Aug 22, 2018

Hurricane Warnings for Maui and Big Island, Watches for Oahu and Kauai as Lane Approaches

Hawaii
USA
by
Bob Henson
,
Weather Underground
Enhanced infrared image of Hurricane Lane at 0400Z Wednesday, August 21, 2018 (midnight Tuesday night EDT). The southernmost part of the Big Island is outlined in pink at top center. Credit: NOAA/NESDIS
Enhanced infrared image of Hurricane Lane at 0400Z Wednesday, August 21, 2018 (midnight Tuesday night EDT). The southernmost part of the Big Island is outlined in pink at top center. Credit: NOAA/NESDIS

Growing ever more organized on Tuesday night, Hurricane Lane reached Category 5 strength  as it continued rolling toward the Hawaiian Islands. A hurricane warning was issued at 5 pm HST (11 pm EDT) Tuesday for Hawaii’s Big Island, with watches extending from Maui to Oahu, including Honolulu and the islands of Lanai, Molokai, and Kahoolawe. Watches and warnings will continue to evolve on Wednesday and beyond. Governor David Ige declared a state of emergency on Tuesday to facilitate rapid state response to the threat posed by Lane.

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Lane is extremely strong for its location. Only a handful of major hurricanes are known to have passed within striking distance of the Hawaiian Islands.

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There are no close analogs in modern hurricane history for Lane’s combined track and strength.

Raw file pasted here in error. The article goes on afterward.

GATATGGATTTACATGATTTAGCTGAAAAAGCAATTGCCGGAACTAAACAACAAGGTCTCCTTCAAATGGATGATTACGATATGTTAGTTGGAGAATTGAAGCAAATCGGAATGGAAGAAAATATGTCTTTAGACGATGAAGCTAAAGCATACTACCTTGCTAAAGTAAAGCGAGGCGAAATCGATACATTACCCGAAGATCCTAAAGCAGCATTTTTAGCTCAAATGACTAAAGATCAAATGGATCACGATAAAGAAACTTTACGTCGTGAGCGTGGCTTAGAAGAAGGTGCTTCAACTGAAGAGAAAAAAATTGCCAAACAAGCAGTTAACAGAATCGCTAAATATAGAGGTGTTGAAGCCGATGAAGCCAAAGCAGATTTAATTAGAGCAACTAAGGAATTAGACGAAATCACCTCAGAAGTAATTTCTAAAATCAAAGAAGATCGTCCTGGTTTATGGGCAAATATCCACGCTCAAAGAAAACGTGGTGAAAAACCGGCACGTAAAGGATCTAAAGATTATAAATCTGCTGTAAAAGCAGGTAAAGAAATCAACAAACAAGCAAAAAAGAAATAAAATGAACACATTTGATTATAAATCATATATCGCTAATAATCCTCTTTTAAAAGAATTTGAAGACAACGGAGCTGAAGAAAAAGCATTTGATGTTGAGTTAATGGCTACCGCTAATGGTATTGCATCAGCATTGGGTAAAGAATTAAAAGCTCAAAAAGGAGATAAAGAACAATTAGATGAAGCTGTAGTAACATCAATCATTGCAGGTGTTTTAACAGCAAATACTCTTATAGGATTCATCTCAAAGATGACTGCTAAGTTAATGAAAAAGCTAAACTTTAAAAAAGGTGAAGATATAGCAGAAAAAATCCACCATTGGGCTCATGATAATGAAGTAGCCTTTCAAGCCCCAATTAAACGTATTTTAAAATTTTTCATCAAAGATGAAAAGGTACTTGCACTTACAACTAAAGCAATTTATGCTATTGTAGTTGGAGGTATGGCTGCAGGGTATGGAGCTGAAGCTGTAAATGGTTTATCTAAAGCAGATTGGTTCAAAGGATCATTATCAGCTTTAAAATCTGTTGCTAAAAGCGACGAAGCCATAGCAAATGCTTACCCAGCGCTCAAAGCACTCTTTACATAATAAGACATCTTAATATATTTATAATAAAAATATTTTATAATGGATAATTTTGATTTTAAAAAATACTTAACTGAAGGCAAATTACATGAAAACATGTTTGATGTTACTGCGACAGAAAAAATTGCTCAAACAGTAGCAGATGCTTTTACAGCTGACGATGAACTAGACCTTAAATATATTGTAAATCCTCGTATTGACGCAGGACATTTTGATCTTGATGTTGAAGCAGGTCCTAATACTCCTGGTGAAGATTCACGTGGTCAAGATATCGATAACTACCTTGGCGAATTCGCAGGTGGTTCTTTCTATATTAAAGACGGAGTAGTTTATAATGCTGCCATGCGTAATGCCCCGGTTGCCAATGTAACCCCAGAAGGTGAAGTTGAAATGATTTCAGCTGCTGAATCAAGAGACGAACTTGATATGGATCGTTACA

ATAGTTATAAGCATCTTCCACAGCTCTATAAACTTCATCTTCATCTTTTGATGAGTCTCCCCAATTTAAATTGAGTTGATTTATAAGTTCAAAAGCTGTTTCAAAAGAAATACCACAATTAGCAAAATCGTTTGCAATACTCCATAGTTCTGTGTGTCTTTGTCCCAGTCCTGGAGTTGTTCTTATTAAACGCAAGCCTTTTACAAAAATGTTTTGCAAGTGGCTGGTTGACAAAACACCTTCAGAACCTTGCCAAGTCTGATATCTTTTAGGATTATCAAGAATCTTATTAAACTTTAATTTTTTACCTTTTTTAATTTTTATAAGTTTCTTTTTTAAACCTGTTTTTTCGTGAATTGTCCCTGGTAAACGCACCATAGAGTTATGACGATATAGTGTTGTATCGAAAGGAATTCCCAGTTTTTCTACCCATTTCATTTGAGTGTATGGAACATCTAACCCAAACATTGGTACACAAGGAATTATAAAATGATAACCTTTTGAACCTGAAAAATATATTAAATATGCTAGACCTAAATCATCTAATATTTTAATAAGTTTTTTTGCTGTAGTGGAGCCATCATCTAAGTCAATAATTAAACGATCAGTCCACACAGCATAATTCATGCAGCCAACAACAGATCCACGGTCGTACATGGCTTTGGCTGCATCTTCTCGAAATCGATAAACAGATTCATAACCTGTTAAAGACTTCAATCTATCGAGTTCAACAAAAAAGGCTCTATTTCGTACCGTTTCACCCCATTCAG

Hawaii’s hurricane experience is limited. Only two direct hurricane landfalls have been recorded in Hawaii, both on Kauai: Category 1 Dot in 1959 and catastrophic Category 4 Iniki in 1992. (While Category 1 Iwa in 1982 had major impacts in Kauai, its eye did not make landfall on the island.) This means that awareness and preparation procedures are not powered by habit and experience as they are in such places as Texas, Florida, and the Carolinas.

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The bottom line: It is still too soon to predict with confidence whether Lane will make landfall on one or more of Hawaii’s islands. A landfall will not be required for significant and possibly widespread impacts from torrential rains, landslides, and hurricane- or tropical-storm-force winds that could knock down trees and power lines and damage roofs.

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Wind damage and flash flooding from torrential rains are the main threats from hurricanes in the Hawaiian Islands. Storm surge is less of a threat compared to Atlantic hurricanes hitting the U.S. coast, since the Hawaiian Islands are surrounded by deep water that prevents a storm surge from building to large heights.